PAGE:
19 May Leading the Way Forward
By Sharon Mulligan
COVID-19 is going to be our noisy neighbour for a while – how do we get back to work and create our new norm?
As we wrestle with the challenges of everyday working and living, we are now adjusting to the fact that this situation will be our routine for some time to come and we are therefore settling into new habits and patterns to get through our days and weeks.
Organisations (whatever the size) have risen to the challenge of rapidly mobilising remote working for office-based companies. Other industries, such as manufacturing, have restructured shift patterns and safety measures while our essential services continue to function and support us despite the nationwide restrictions.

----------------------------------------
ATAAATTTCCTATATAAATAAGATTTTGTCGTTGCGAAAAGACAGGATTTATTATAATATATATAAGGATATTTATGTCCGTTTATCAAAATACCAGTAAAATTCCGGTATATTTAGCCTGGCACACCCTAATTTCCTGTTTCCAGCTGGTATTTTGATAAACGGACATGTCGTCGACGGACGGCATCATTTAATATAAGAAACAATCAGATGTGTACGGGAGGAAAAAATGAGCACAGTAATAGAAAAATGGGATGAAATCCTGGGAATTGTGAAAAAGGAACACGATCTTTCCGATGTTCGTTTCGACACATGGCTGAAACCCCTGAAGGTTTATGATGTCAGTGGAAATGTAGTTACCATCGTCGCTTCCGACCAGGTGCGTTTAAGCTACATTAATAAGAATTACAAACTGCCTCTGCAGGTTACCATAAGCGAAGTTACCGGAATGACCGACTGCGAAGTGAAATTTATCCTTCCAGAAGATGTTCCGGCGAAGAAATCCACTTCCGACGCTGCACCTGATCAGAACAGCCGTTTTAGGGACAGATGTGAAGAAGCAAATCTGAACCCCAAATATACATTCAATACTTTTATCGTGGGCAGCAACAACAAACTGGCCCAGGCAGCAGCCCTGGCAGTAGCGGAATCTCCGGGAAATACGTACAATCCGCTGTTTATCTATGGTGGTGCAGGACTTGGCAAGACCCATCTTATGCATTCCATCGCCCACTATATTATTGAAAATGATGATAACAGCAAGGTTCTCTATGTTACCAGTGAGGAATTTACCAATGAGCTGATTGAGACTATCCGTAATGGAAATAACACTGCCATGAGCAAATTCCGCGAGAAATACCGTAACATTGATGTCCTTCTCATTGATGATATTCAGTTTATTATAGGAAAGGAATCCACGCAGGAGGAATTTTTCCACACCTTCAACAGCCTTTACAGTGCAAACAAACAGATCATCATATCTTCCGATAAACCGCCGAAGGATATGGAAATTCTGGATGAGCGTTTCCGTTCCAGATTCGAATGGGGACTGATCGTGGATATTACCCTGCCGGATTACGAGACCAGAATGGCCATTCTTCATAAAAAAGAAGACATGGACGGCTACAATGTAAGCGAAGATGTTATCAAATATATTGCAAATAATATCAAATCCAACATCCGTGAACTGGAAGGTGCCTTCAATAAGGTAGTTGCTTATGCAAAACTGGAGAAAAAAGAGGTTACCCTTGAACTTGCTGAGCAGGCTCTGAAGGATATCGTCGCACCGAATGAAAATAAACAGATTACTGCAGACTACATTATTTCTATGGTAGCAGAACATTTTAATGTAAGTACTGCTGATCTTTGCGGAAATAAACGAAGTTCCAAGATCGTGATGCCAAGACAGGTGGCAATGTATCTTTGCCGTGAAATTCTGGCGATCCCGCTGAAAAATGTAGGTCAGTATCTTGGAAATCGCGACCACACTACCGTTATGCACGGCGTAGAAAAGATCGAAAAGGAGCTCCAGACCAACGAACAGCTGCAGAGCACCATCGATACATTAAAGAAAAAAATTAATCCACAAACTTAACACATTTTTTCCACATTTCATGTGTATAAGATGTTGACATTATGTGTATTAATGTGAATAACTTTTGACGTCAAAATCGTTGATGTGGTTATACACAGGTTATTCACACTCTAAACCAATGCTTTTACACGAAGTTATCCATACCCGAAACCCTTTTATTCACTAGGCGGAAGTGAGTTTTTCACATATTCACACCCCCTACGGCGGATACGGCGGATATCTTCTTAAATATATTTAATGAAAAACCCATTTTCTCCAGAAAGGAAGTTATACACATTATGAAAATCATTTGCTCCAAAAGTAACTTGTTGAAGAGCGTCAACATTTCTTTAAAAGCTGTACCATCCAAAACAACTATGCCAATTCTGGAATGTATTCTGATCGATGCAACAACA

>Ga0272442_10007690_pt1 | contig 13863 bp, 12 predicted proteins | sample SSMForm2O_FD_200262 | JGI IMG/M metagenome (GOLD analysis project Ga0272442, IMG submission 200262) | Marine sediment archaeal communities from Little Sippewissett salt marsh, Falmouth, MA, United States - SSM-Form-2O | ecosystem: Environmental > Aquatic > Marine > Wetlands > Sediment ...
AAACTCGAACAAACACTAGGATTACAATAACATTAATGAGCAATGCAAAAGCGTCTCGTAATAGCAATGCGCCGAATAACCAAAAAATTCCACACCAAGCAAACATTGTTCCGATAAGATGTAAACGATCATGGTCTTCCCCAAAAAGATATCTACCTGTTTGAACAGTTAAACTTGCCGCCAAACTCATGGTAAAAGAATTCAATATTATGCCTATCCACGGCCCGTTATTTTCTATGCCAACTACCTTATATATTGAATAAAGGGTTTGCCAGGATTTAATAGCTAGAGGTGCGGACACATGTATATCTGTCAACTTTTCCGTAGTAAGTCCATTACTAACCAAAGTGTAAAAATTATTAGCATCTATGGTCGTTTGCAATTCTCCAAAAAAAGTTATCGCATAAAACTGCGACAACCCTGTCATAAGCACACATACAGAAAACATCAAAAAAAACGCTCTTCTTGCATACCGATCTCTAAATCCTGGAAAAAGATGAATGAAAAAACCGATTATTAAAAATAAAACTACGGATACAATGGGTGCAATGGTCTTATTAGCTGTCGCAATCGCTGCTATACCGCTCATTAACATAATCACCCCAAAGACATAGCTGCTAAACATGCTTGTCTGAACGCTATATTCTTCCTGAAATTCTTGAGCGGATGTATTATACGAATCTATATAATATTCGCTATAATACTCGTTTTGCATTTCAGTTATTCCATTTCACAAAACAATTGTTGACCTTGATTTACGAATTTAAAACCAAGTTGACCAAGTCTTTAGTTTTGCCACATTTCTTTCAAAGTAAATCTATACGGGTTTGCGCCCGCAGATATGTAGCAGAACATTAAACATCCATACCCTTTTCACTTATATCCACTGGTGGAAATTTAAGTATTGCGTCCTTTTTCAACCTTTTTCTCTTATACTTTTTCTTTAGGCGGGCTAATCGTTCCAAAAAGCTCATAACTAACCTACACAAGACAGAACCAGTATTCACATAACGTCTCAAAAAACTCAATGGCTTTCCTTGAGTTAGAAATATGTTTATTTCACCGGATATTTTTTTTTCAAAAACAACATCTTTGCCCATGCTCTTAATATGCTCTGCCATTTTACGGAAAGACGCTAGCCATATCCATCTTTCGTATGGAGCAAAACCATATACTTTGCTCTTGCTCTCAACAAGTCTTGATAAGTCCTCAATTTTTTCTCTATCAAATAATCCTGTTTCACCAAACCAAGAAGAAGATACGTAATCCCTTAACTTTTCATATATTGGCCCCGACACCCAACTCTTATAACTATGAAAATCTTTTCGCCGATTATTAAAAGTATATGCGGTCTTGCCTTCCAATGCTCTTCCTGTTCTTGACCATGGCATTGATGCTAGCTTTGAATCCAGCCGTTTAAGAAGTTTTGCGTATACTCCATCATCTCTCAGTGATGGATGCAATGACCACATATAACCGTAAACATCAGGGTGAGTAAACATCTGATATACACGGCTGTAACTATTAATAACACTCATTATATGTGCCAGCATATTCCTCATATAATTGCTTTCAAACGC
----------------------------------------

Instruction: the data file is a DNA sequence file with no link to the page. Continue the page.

The challenge that Leaders are now facing is looking to what the future normality will become. Will it be a hybrid version of office and remote working? Will it be a full return to the office norms that existed pre-COVID-19?
Business leaders have the challenging dilemma of ensuring their businesses not only survive the economic downturn ahead but also navigate the new landscape of employee flexibility to allow for the situations currently outside of their employees control. Typically, these include situations such as having elderly parents to shop and care for to minimise their risk of infection and the continuation of home schooling that may be the reality until the new year.
Leaders also need to embrace the concept that some of their employees are functioning well and even excelling because they can focus with less distractions at work.